Bifocals, plates and Powerade are just a few words on posters that got students scratching their heads.
Since the beginning of this school year, the Dining Commons (D.C.) started making changes and chose to add a panini press to create more options.
On normal days, the typical bread and lunch meat are compressed together in the panini press, offering a hot and crispy sandwich for students and the Taylor community to enjoy.
It was not until Jan. 17, 2023, that Nesquik strawberry milk powder caused trouble for people wanting to make a sandwich for dinner. While the panini press is good at grilling sandwiches, it was not built to hold Nesquik strawberry milk powder.
“It was awful stuff like a flashbang went off in the D.C. Think smoke everywhere,” freshman Ryan Hanak said.
Chaos around the panini press ensued, and it became clear that people needed to be informed on how to use the panini press safely.
Before long, posters about the panini press appeared on doors of buildings from the Zondervan Library to Reade Liberal Arts Center, sparking conversations among students.
Even though it is unclear who created the posters and displayed them around campus, the strawberry milk powder incident seemed to inspire the posters.
No matter where students were, the posters served as a reminder for the proper use of the panini press and gave readers a good laugh.
“I think they wanted to advertise for the panini posters in a comical and informative way,” junior Carolyn Nevins said.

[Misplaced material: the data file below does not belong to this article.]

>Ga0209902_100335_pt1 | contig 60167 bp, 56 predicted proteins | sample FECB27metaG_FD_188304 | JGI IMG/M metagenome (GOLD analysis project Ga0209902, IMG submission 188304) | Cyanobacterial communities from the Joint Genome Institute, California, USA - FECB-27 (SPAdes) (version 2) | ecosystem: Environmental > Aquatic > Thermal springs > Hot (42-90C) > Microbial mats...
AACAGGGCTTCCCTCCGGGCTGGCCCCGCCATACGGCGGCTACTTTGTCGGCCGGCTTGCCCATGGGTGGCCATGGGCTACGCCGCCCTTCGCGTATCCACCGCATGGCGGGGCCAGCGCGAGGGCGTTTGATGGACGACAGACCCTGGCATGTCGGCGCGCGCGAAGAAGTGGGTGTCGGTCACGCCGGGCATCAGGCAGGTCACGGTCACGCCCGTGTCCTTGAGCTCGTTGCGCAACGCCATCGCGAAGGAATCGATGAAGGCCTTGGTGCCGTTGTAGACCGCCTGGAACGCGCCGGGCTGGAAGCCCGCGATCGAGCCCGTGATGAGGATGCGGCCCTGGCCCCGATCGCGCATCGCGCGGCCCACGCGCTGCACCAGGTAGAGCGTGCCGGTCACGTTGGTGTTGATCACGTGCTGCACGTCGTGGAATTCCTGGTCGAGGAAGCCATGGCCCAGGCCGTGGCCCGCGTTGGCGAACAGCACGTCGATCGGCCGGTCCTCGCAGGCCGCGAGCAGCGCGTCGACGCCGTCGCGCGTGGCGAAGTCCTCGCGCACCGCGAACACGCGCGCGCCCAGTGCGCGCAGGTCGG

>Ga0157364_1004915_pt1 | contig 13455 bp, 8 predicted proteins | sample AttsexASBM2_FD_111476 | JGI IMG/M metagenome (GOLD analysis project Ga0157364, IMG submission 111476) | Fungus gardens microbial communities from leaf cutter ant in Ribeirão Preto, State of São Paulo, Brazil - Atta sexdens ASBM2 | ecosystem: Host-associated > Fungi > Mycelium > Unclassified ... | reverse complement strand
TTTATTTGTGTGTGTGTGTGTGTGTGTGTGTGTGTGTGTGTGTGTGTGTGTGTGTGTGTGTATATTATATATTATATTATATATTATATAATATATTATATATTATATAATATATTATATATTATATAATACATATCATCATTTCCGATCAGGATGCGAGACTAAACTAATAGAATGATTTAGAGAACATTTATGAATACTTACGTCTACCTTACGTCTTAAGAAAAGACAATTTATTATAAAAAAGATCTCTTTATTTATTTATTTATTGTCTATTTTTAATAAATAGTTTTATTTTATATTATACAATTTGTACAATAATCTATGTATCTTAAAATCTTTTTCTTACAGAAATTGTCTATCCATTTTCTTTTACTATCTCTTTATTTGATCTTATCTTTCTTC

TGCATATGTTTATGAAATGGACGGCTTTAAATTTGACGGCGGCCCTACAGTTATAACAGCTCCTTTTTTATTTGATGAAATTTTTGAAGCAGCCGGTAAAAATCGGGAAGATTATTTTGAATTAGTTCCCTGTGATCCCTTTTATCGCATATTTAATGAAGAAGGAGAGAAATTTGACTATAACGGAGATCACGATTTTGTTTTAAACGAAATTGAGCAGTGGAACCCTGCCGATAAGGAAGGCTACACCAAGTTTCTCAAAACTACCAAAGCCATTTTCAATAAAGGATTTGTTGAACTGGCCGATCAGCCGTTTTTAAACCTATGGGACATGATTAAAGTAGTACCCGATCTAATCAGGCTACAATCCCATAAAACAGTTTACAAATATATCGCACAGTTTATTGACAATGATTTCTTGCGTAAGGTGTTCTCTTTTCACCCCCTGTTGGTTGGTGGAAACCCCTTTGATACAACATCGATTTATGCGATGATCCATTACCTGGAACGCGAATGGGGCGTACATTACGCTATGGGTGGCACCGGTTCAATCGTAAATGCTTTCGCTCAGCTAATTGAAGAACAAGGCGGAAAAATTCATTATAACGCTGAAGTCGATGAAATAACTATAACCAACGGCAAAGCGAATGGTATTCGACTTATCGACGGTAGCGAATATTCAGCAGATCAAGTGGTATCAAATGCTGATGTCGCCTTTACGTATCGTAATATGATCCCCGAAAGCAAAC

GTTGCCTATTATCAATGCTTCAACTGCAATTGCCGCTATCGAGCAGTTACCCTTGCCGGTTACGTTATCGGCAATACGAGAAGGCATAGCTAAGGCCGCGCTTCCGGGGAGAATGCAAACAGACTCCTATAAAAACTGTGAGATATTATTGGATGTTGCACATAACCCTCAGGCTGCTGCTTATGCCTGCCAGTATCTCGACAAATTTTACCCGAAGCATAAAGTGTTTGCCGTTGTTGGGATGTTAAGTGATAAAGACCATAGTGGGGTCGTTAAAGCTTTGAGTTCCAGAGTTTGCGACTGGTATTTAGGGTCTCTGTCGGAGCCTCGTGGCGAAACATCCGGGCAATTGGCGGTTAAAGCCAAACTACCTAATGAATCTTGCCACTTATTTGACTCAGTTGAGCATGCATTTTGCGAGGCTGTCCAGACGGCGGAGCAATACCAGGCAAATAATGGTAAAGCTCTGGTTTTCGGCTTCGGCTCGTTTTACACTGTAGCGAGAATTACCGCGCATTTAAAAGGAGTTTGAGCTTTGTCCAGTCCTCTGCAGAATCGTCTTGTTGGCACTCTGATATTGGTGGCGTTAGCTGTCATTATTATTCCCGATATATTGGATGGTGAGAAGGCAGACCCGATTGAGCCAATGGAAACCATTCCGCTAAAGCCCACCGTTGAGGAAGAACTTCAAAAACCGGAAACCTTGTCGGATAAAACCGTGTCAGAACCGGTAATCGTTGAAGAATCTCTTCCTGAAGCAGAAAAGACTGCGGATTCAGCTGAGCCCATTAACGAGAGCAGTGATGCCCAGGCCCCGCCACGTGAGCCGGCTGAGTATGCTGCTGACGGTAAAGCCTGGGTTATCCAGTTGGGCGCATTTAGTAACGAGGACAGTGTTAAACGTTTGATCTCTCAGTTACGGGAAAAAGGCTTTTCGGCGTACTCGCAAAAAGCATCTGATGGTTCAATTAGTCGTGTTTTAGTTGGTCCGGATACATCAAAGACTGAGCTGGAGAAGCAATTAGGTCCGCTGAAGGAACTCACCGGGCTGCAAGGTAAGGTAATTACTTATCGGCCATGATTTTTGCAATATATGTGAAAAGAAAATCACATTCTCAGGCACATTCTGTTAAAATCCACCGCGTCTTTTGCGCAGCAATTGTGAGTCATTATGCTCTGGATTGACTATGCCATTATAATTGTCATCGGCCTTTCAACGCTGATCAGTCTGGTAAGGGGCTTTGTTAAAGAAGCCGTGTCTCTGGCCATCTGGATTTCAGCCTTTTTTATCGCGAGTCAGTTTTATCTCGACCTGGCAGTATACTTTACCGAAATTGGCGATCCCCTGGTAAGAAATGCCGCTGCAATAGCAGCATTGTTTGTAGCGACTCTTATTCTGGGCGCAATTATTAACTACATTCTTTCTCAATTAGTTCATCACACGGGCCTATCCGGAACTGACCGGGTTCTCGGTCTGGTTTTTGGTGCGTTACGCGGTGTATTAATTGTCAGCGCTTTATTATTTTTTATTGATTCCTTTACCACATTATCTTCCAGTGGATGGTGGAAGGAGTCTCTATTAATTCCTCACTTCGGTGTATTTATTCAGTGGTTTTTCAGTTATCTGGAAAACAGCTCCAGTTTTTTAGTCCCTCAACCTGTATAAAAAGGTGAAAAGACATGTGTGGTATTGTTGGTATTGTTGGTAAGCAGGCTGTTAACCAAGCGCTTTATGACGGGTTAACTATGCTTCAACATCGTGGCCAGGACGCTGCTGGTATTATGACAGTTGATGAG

As the panini posters raised spirits and brought enjoyment in the middle of J-term, they also inspired Rice Pilaf’s posters for their previous show.
No one expects items like “hands” and “clothing of any kind (socks),” next to bullet points, but it catches people’s attention allowing them to be informed of the way to handle a panini press.
“Rice Pilaf wanted to use the posters as advertising because we saw a great opportunity to hop on an idea that already had some traction,” junior Wade Frances said. “Although we may not have come up with the idea, we sure loved it.”
In addition to the panini press, the D.C. also included to-go boxes this semester as a part of the changes.
While the panini press posters were meant to inform students in a humorous way, the to-go posters let people know about a new amenity that presents an option allowing students to take food to go if they are busy or want to relax away from the D.C. crowd.
This way, meals are more convenient, and it allows students more space in an already busy schedule.
“I’ve heard some people be really excited about them,” junior Laurel Burgess said. “I guess for people who are sick, it’s a really good idea that they can just grab it and go back to the room, or if they’re tired, the D.C. can get kind of loud, so it’s nice to be able to be inside.”
As people go to the D.C., it would be hard to forget that hands or plates should not be in the panini press. Safety is critical, so conversation around proper usage helps keep things running smoothly. That might mean including bizarre items not normally thought of.
Even though Nesquik strawberry powder created a disaster for the D.C., it encouraged students to think about how applying safety helps the Taylor community while keeping the conversations lighthearted.
Hopefully, there won’t be any more incidents with the panini press, but it certainly offers a new sense of camaraderie around the D.C.